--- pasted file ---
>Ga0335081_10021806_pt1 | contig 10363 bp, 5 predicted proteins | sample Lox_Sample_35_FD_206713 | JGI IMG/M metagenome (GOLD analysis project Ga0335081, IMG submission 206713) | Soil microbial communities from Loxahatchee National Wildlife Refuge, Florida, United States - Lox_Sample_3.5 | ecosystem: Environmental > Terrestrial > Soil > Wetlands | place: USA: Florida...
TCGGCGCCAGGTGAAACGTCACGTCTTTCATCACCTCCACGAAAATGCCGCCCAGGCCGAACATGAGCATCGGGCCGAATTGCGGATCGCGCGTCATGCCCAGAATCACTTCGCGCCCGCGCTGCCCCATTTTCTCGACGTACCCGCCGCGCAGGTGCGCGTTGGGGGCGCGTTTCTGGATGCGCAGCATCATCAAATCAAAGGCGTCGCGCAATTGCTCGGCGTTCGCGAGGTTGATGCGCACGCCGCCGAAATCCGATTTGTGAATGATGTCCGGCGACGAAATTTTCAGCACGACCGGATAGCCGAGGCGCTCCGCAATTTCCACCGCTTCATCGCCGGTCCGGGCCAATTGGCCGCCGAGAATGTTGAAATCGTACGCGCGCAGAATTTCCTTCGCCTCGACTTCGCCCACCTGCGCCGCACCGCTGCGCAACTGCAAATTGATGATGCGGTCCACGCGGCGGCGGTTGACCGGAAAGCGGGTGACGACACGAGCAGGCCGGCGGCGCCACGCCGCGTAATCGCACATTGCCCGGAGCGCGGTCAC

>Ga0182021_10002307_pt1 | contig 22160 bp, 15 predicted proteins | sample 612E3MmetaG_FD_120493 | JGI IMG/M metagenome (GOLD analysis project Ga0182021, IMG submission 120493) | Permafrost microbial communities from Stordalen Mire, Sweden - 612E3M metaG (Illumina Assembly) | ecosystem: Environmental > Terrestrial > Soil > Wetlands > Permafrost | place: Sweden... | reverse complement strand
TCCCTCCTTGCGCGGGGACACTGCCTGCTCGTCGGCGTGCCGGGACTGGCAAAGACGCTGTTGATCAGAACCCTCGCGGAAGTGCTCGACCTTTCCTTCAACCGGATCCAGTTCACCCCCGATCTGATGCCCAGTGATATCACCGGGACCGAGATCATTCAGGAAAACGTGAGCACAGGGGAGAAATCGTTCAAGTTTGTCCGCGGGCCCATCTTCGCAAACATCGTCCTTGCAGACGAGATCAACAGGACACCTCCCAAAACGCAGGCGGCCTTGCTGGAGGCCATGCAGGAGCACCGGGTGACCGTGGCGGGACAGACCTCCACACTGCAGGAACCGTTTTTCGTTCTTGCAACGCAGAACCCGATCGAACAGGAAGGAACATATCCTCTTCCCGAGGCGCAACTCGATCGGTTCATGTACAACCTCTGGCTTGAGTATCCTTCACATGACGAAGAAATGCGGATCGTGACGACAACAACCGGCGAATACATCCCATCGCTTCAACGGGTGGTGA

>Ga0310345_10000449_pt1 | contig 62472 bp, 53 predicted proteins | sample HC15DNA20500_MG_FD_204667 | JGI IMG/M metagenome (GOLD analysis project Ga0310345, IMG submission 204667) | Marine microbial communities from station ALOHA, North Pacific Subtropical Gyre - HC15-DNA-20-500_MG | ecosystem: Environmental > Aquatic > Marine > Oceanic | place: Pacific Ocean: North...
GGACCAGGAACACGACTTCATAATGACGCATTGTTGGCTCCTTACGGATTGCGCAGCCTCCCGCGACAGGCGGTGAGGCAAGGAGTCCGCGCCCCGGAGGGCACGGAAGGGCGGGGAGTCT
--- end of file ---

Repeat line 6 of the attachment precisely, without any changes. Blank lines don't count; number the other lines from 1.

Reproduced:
GGACCAGGAACACGACTTCATAATGACGCATTGTTGGCTCCTTACGGATTGCGCAGCCTCCCGCGACAGGCGGTGAGGCAAGGAGTCCGCGCCCCGGAGGGCACGGAAGGGCGGGGAGTCT